“Fun Home” Makes History for Women & Gay Rights With 5 Tony Awards!

Jeanine Tesori and Lisa Kron

Jeanine Tesori (music) and Lisa Kron (book & lyrics) won Tony Awards for “Fun Home” (Photo by Andy Kropa/Invision/AP)

Congratulations to everyone involved with the Broadway musical, Fun Home, which won five Tony Awards last night including the award for Best Musical.  Based on Alison Bechdel’s best-selling graphic novel of the same name, the musical version Fun Home is the first full-scale Broadway production of a lesbian coming-of-age story. The play’s success last night is a triumph both for women artists and for gay rights.

Lisa Kron (book and lyrics) and Jeanine Tesori (music) made history by becoming the first female team to win a Tony Award for Best Original Score of a Broadway musical for their work on Fun Home. The show also won for Best Book of a Musical (Lisa Kron), Best Direction of a Musical (Sam Gold), and Best Lead Actor in a Musical (Michael Cerveris).

WomenArts is especially proud of Lisa Kron, who participated in the League of Professional Theatre Women’s SWAN Day 2009 panel discussion at Lincoln Center Library with WomenArts Executive Director Martha Richards.  Kron has been a ground-breaking artist from her early days as one of the Five Lesbian Brothers through her autobiographical plays, 2.5 Minute Ride and Well.  It is wonderful to see such a long-standing feminist being recognized as one of the leading voices in American theatre.

In Lisa Kron’s acceptance speech for Best Book of a Musical, she talks about a recurring dream in which she discovers that her apartment has many undiscovered rooms.  She compares Broadway to a house where everyone has been staying in the living room, and she urges everyone to check out all the other rooms where people have been doing beautiful but unrecognized work.

Jeanine Tesori’s acceptance speech was also a moving tribute to other women.  She said that she did not realize a career in music was available to women until 1981 when she saw Linda Twine conduct Lena Horne: The Lady and Her Music.  She emphasized the importance of women role models, acknowledging that she stood on the shoulders of women who came before and that “For girls, you have to see it to be it.”


Alison Bechdel (Photo: Elena Seibert)

We are also thrilled to see the work of Alison Bechdel reaching larger audiences.  For decades Bechdel was best known as the author of the comic strip, Dykes to Watch Out For, which was a popular fixture in lesbian newspapers, but was little known in the mainstream world.  One of the characters in her strip once said that she would not go to a movie unless it had at least two female characters who talked to each other about something other than men. This criteria for evaluating films became known as “the Bechdel Test” and has been widely used by feminists to discuss films, plays, operas, and literature in recent years.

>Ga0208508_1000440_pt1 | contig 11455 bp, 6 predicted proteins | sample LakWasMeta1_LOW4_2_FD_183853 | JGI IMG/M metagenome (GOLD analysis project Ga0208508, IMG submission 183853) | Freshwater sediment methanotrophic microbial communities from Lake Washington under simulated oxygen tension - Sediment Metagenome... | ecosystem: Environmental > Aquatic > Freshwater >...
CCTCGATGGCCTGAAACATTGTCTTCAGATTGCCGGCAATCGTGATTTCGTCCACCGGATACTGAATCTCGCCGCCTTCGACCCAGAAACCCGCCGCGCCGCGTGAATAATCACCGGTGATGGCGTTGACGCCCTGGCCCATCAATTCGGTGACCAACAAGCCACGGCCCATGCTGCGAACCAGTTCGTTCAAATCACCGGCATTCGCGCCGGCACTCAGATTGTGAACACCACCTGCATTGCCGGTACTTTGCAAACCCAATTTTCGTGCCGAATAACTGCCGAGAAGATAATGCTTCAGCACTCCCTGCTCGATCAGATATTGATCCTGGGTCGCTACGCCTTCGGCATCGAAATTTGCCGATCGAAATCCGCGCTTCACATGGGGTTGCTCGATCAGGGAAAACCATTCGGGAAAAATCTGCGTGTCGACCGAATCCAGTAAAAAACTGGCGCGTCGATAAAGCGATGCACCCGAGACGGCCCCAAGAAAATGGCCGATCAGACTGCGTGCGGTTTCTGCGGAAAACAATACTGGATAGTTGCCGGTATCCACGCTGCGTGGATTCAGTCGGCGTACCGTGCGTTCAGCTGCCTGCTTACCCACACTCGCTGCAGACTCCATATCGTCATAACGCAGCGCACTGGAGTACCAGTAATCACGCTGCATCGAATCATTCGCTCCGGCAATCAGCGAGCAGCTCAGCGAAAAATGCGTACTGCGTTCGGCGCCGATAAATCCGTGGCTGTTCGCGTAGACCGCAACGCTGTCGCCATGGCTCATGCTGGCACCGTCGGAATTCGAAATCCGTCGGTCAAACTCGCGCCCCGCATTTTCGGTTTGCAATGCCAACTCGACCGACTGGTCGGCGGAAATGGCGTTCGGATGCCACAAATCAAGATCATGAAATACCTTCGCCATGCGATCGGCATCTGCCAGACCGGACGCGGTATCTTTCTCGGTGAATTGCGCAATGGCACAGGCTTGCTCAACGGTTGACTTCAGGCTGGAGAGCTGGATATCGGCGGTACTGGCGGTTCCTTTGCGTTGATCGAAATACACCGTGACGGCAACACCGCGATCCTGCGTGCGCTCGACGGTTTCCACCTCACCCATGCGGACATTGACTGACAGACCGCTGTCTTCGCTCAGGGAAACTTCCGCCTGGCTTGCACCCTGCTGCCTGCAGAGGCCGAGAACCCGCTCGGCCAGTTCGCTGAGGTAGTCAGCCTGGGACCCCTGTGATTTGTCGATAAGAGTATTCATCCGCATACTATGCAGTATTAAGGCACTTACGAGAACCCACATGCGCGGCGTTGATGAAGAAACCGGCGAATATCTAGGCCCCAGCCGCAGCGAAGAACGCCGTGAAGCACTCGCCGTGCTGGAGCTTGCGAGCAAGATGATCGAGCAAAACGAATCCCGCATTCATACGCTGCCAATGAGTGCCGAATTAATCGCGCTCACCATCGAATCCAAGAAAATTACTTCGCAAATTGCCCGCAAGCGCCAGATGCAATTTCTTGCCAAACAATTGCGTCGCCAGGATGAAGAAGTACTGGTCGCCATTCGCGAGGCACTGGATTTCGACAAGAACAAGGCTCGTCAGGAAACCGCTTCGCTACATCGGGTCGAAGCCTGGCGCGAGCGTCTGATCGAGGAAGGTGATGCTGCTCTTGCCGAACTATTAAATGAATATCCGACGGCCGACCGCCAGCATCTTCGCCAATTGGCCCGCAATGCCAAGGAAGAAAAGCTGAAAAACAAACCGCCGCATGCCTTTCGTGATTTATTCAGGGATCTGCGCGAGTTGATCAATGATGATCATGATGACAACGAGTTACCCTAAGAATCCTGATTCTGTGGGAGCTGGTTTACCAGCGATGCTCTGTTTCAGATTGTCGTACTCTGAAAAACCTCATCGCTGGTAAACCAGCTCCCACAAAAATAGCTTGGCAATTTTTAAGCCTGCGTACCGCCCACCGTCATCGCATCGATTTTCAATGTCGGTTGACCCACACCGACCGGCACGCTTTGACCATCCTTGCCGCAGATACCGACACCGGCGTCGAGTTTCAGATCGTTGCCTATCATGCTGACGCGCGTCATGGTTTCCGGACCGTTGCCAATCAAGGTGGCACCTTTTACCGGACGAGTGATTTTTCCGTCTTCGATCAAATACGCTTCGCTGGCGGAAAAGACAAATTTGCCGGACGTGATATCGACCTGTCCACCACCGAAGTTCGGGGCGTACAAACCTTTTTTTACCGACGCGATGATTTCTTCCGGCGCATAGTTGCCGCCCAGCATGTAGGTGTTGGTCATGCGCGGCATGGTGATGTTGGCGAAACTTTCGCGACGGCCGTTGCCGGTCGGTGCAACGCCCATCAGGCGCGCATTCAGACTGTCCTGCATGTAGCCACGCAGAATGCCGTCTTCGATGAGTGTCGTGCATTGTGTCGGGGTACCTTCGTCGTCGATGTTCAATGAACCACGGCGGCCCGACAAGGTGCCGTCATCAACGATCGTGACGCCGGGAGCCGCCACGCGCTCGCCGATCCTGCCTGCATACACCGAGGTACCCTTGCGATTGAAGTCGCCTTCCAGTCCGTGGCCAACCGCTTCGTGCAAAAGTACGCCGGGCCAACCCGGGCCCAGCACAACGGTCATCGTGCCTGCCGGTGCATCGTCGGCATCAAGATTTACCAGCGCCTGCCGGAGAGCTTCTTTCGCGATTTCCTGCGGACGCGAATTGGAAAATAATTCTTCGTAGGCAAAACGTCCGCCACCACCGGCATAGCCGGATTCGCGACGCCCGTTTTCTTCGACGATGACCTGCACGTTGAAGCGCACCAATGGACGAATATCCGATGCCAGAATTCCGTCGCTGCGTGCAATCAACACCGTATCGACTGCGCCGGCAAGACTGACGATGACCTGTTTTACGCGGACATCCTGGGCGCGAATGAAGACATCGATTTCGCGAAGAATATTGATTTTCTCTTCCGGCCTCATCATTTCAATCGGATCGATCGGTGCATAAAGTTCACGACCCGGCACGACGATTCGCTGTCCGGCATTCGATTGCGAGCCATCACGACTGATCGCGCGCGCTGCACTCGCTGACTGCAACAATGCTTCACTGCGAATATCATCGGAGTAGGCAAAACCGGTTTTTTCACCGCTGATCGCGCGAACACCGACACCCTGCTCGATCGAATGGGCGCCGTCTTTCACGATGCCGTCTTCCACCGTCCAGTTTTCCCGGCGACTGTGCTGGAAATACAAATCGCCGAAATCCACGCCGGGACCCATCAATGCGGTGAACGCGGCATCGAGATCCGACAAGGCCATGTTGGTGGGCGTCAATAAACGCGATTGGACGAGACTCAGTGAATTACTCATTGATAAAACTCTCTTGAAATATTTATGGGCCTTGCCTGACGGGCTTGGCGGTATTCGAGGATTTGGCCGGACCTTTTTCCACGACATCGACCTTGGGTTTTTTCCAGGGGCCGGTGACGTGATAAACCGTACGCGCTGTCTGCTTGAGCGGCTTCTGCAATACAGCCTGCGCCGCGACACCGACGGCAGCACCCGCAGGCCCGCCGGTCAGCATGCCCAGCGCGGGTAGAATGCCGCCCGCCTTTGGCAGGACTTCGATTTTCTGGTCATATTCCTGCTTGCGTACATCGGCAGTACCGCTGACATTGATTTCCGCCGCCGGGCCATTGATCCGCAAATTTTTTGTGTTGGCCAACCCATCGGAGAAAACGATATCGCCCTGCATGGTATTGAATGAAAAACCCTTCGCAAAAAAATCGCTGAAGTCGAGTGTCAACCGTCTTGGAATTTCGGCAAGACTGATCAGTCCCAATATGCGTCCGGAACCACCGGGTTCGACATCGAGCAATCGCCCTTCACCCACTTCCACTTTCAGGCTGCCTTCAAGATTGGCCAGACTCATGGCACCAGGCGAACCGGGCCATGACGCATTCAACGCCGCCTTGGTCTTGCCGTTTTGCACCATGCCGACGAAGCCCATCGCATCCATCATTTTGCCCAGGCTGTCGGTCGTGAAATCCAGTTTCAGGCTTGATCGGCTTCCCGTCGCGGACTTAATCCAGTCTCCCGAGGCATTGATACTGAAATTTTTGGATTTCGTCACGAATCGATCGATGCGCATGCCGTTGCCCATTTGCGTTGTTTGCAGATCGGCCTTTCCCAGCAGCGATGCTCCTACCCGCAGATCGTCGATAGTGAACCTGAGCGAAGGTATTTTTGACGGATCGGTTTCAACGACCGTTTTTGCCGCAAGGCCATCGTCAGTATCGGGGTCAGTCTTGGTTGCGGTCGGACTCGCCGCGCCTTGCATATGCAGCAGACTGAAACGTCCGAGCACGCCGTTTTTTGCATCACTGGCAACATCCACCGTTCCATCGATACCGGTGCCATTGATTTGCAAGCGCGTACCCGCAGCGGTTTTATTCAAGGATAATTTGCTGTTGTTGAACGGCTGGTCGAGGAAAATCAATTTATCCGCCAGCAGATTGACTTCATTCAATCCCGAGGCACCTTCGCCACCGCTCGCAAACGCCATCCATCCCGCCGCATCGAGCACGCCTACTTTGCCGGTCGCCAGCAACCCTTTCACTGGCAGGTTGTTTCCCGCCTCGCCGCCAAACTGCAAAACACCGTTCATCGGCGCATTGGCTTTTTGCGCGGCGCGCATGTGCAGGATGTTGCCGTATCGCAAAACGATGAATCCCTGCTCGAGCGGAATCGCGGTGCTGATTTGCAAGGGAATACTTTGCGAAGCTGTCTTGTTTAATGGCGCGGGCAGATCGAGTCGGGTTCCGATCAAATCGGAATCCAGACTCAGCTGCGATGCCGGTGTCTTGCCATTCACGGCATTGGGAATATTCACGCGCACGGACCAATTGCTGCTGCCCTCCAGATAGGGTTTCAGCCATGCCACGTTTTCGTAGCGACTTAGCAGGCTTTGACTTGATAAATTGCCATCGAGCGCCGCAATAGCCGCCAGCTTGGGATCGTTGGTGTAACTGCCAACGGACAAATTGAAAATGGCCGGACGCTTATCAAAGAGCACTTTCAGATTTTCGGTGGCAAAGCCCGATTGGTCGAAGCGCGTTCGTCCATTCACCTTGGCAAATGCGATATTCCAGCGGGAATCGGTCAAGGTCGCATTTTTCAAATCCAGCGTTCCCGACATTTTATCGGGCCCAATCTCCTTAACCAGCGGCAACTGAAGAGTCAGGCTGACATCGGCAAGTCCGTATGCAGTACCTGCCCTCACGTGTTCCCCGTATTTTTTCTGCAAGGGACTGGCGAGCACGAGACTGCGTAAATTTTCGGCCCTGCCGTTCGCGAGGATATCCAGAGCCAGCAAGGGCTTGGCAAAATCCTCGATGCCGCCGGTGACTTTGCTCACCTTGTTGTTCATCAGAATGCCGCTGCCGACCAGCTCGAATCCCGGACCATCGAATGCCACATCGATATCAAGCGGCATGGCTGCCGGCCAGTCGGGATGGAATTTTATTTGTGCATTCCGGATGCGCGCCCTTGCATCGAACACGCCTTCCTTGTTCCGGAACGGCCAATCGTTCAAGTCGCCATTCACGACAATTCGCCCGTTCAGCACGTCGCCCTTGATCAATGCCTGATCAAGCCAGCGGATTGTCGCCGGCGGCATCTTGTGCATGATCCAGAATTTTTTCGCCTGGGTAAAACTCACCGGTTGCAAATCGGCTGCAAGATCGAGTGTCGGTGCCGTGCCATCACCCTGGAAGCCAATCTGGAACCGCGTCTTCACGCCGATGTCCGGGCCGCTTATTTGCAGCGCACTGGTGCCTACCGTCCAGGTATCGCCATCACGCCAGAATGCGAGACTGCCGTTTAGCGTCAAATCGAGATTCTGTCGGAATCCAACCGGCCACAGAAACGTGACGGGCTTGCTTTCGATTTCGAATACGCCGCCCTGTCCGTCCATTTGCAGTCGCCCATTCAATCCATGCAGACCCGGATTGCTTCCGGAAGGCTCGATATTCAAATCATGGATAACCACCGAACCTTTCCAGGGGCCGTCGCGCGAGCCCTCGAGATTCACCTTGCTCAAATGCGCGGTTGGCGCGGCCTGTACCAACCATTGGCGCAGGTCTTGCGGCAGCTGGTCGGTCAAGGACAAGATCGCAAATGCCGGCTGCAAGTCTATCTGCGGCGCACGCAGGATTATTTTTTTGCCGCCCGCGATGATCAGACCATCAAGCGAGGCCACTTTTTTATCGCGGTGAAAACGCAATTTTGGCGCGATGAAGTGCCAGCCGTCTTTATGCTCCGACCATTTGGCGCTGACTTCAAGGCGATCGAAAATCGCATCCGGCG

Bechdel’s graphic novel, Fun Home, was published in 2006. She followed that in 2012 with another graphic novel, Are You My Mother?  In 2014 she was awarded a MacArthur Foundation “genius” grant.

Fun Home is based on Alison Bechdel’s complicated relationship with her father, who was a closeted gay man. The book and the play are poignant reminders of how much attitudes about homosexuality have shifted over the past three decades.  Bechdel’s father committed suicide shortly after she revealed to him that she was a lesbian.  The play contrasts the happiness that college-age Alison finds when she discovers her sexuality and announces it publicly with the pain her father experienced from being in the closet.

In 1980, the year Bruce Bechdel died, the gay rights movement was still in its early years, and homosexual acts were still illegal in many states. The only well-known Broadway show with a lesbian central character was Lillian Hellman’s The Children’s Hour (1934), in which a lesbian teacher hangs herself at the end out of guilt about her unconsummated sexual yearnings for a female colleague. Several gay males had been recognized as leading American playwrights (especially Tennessee Williams and Edward Albee), and there were a few plays about gay men, but they were almost always portrayed as unhappy misfits. (Here is a list of influential gay and lesbian plays.)

In 1980 it was inconceivable that a story featuring a young woman singing about the joy of her first lesbian encounter would be a hit Broadway musical, and it is important to remember that homophobia is still alive and well in conservative parts of the U.S.  In March 2014, the Republican-controlled South Carolina House of Representatives cut the College of Charleston’s funding by $52,000 to punish the school for including Fun Home in its “College Reads” program for incoming students.

Since the majority of Broadway shows are still written by men and do not pass the Bechdel test, it is an incredible and inspiring breakthrough to have a musical by and about lesbians winning five Tony awards.

Three actresses play Bechdel at different stages of her life – Sydney Lucas as young Alison, Emily Skeggs as college-age Alison, and Beth Malone as adult Alison.  All three Alisons and Judy Kuhn, who plays Alison’s mother, were nominated for Tony Awards.

WomenArts also congratulates Marianne Elliott, who won for Best Direction of a Play, for her work on The Curious Incident of the Dog in the Night.  You can check out a photo collage of all the women who won Tony Awards this year or you can get more information about other Tony Award nominatees and winners at www.tonyawards.com/ .